Nursing News

ANA and AMA Urge ‘Wear a Mask’ for Community

Wear a Mask Urges AMA

By Debra Wood, RN, contributor

As the number of COVID-19 deaths reached new milestones, the American Nurses Association (ANA), American Medical Association (AMA) and American Hospital Association (AHA) released a joint statement encouraging people to wear a mask, wash their hands and practice social distancing. 

“Surpassing the somber and unfortunate milestone of 200,000 American lives lost from COVID-19 is a grim reminder that this pandemic is still very real,” said ANA President Ernest Grant, PHD, RN, FAAN. “We must all continue practicing basic steps like washing our hands, wearing a mask in public, and practicing physical distancing to prevent further spread in our communities.:

“ANA will continue to collaborate with organizations like AMA and AHA to educate the public and to call on the administration and Congress to make decisions based on science and to provide emergency relief funds so that our nation’s nurses, physicians and health care systems can effectively respond to the pandemic,” Grant continued.

The Centers for Disease Control and Prevention (CDC) and the World Health Organization also endorse the use of face coverings. 

Robert Redfield, director of the CDC, testified before a Senate hearing that “face mask is more guaranteed to protect me against COVID than when I take a COVID vaccine.”

For ANA, AHA and AMA, mask wearing is important in reducing the spread of COVID-19. If people wear a mask, it can reduce the number of COVID-19 cases. 

“The data is very strong that masks matter,” said Rebecca Dutch, PhD, professor and chair of the Department of Molecular and Cellular Biochemistry at the University of Kentucky in Lexington, explaining research after requiring masks in New York and Italy showed a downshift in COVID-19 cases in both places. 

“When we all start to put masks on, we decrease transmission,” she said. 

Luis Ostrosky-Zeichner, MD, professor of medicine and epidemiology, vice-chair of medicine for healthcare quality, and director of the Laboratory of Mycology Research at UT Health Science Center at Houston, called masks a game changer. 

“In our hospital, before we started universal masking, we had a lot of transmission between staff, between patients and staff,” Ostrosky-Zeichner. “The moment we implemented universal masking, that all went away.”

Many people are heeding the advice. Researchers from the University of Central Florida (UCF) and colleagues in the Risk and Social Policy Group reported an increase of mask wearing when people are indoors not at home, at 79 percent in August 2020. Eighty-one percent of those surveyed owned a cloth mask, 43 percent a paper mask and 18 percent an N95 mask.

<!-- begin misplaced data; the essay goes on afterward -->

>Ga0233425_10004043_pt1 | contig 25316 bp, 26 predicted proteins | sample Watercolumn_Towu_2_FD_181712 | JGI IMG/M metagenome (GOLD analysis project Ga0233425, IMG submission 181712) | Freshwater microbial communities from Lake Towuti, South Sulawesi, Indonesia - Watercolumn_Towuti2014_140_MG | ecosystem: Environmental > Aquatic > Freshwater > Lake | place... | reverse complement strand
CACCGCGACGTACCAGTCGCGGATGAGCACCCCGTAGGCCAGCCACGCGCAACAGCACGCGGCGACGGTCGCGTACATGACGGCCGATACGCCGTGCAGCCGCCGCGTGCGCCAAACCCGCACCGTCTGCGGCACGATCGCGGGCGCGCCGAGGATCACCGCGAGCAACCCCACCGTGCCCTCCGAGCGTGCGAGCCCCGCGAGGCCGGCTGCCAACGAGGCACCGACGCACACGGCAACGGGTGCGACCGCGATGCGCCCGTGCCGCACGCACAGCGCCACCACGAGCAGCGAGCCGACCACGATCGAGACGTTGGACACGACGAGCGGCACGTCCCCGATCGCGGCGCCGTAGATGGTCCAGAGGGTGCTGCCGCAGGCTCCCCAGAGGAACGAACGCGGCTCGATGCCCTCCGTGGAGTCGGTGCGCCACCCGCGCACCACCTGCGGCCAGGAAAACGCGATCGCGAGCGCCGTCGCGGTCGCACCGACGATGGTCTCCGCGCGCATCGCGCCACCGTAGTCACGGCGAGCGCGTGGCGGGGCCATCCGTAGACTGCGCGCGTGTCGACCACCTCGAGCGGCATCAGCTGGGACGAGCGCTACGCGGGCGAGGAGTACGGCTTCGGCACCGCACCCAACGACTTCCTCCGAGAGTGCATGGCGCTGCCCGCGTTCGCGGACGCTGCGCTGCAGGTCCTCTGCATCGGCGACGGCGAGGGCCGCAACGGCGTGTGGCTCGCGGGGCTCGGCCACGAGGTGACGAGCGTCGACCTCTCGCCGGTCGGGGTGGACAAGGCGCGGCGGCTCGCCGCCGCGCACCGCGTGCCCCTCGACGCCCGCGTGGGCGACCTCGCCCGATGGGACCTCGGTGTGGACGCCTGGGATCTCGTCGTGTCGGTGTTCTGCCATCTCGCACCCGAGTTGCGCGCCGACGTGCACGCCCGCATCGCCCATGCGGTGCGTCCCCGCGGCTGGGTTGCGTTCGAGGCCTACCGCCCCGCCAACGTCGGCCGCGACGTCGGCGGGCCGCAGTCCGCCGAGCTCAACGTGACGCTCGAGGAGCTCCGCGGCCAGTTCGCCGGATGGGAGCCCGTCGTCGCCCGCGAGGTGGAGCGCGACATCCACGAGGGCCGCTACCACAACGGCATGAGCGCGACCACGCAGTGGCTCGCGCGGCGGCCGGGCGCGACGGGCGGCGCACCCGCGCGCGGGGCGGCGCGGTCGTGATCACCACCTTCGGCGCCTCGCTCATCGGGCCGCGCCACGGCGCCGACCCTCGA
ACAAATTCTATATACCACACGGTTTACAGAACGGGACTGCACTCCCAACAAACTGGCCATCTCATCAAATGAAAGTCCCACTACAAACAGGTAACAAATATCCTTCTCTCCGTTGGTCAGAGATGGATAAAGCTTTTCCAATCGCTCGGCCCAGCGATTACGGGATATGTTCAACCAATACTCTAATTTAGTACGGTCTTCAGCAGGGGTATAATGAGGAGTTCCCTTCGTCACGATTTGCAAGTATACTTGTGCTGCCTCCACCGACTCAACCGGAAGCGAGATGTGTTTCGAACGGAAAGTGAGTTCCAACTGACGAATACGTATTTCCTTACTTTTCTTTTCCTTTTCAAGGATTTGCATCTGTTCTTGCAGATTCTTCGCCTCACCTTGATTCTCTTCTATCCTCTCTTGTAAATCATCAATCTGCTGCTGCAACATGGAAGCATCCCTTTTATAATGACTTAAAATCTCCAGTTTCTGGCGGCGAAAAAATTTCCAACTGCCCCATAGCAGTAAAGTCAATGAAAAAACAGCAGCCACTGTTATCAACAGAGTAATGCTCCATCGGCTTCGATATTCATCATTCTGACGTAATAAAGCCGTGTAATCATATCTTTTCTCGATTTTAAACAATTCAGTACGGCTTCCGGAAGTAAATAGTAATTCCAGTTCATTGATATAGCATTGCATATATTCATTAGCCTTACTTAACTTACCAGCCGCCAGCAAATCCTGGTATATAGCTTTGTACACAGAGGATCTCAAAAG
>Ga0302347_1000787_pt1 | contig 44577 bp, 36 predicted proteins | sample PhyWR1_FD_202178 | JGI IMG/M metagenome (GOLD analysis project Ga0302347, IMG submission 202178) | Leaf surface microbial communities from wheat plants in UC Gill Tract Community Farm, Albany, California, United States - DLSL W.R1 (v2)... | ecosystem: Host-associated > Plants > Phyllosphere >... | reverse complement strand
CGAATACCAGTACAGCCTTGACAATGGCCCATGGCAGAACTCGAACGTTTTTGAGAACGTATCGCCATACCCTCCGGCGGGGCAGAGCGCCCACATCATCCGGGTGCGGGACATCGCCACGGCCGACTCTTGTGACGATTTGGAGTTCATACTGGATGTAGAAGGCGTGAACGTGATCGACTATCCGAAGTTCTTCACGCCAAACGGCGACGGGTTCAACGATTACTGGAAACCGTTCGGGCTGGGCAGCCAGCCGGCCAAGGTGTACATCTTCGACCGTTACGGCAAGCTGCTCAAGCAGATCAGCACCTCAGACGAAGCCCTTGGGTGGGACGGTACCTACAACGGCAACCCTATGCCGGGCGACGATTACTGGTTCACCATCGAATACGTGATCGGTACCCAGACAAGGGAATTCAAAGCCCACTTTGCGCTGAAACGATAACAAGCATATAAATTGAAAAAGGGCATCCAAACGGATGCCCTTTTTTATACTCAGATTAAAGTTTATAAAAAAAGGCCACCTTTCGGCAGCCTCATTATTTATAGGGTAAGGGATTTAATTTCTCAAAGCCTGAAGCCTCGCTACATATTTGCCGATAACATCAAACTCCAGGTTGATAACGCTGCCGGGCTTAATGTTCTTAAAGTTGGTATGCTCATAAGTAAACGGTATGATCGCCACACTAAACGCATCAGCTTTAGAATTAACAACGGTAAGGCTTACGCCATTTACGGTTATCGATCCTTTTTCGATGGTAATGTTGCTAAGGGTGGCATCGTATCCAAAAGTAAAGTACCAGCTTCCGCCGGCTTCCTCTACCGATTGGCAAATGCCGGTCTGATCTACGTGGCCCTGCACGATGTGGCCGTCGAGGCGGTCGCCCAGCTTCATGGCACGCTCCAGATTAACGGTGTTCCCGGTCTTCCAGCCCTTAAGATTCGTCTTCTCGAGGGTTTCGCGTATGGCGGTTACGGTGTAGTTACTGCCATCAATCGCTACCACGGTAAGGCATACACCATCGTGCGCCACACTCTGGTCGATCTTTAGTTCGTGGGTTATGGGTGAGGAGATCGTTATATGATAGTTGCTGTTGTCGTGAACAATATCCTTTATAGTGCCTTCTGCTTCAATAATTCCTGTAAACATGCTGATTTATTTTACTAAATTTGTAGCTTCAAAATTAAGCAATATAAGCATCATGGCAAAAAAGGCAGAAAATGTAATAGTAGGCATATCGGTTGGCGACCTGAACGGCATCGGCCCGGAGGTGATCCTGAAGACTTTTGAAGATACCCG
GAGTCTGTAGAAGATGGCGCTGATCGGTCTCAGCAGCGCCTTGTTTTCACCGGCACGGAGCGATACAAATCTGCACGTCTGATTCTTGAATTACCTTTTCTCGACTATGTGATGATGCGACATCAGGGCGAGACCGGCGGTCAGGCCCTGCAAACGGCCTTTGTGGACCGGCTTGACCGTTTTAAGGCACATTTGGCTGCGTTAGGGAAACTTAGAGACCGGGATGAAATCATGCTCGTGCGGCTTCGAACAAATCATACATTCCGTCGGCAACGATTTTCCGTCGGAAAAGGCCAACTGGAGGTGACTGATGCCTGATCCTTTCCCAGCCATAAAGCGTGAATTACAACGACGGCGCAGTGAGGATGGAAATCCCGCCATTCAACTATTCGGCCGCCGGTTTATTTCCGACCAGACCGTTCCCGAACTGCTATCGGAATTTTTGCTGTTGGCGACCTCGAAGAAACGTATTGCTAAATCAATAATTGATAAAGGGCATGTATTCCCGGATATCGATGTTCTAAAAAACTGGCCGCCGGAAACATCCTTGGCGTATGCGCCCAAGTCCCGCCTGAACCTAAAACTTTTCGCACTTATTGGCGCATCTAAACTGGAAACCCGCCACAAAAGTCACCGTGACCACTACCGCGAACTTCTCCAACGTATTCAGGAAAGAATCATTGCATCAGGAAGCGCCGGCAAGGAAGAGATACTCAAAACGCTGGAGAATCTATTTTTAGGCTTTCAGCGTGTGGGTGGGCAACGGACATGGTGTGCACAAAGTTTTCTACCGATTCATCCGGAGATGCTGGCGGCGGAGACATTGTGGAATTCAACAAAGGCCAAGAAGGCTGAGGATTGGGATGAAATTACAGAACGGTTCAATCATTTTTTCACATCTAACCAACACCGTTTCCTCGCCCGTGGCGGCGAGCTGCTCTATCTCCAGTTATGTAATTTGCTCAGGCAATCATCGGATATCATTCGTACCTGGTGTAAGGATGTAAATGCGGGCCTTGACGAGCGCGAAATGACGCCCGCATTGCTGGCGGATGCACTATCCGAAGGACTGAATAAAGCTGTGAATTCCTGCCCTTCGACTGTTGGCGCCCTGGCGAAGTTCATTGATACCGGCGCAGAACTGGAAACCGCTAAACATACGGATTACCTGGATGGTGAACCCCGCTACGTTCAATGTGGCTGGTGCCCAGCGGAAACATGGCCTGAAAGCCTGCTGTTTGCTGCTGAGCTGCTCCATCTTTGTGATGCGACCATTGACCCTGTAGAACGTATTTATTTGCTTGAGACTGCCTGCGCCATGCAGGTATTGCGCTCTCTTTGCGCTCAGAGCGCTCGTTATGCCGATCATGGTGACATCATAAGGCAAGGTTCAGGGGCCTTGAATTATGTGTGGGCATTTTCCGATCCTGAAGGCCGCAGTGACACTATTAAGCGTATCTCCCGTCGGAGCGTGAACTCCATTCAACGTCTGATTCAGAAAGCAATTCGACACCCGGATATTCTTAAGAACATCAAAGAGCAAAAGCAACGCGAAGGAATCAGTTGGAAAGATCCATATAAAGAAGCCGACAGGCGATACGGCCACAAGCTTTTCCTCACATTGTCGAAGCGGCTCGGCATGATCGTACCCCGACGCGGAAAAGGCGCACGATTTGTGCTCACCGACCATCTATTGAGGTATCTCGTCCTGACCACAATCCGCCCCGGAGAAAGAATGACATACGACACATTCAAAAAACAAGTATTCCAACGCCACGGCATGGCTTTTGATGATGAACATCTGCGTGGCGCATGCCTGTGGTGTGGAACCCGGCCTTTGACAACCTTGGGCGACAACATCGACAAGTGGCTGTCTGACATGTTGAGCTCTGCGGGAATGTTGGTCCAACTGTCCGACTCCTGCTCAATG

“Our data suggest one of the strongest predictors of mask wearing is actually efficacy – so the beliefs that one is both able to wear a mask and the belief that a mask can be effective in avoiding a risk,” said Lindsay Neuberger, an associate professor at UCF, in a statement.  

Not all face coverings perform equally

Researchers at the University of California, Davis tested surgical and N95 masks and found they reduce the amount of aerosolized particles emitted with coughing, breathing or talking. Fabric masks release large amounts of fibers into the air., so they could not determine if they also blocked exhaled particles.   

In September 2020, researchers at Duke University in Durham, NC, investigated how well 14 different face coverings worked, using a camera to record droplets emitted while a person was speaking. They found the neck gaiter dispersed the largest droplets into smaller ones, resulting in even more droplets released than not wearing a mask. N95 masks with an exhalation valve allowed for strong “outwards airflow.” 

University of Cincinnati, Ohio, researchers studied different materials for face masks and found that the single-use N95 mask worked best, followed by a face covering made of silk. Not only is silk comfortable and breathable, it can repel moisture, and silk contains antiviral properties.  

Researchers at the Georgia Institute of Technology reported they have developed a more comfortable fabric mask that fits tightly and is customizable and washable. 

Mask availability at work still a challenge for U.S. nurses

While ANA, AHA and AMA mask wearing recommendations are for the general public, nurses continue to experience shortages of personal protective equipment (PPE) on the job. Reuse of PPE remains common. Among the 21,000 nurses surveyed by the ANA in July and August, 42 percent indicated widespread or intermittent shortages of PPE. More than half of the nurses said they are using single-use products, such as N95 masks, for five or more days, with 68 percent reporting it is their facility’s policies to reuse masks.

Grant called the “Re-use and decontamination of single-use PPE as the ‘new normal’ unacceptable,” adding that re-use practices contribute to nurses’ emotional stress. Wearing a reused mask made 62 percent of surveyed nurses feel unsafe.  

The chairman and CEO of N95 mask maker 3M admitted to Newsweek that demand for N95s exceeds his company’s ability and the industry’s capacity to produce them. 

What more can you do?

The experts recommend social distancing, avoiding crowded places and frequent hand washing. 

ANA, AMA and AHA also encourage Americans to get a flu shot. 

“With no end to COVID-19 in sight, a bad flu season has potential to cause additional strain on our health system that is still battling the pandemic,” the three organizations said. “America’s physicians, nurses, and hospitals and health systems thank you for doing your part.” 

 

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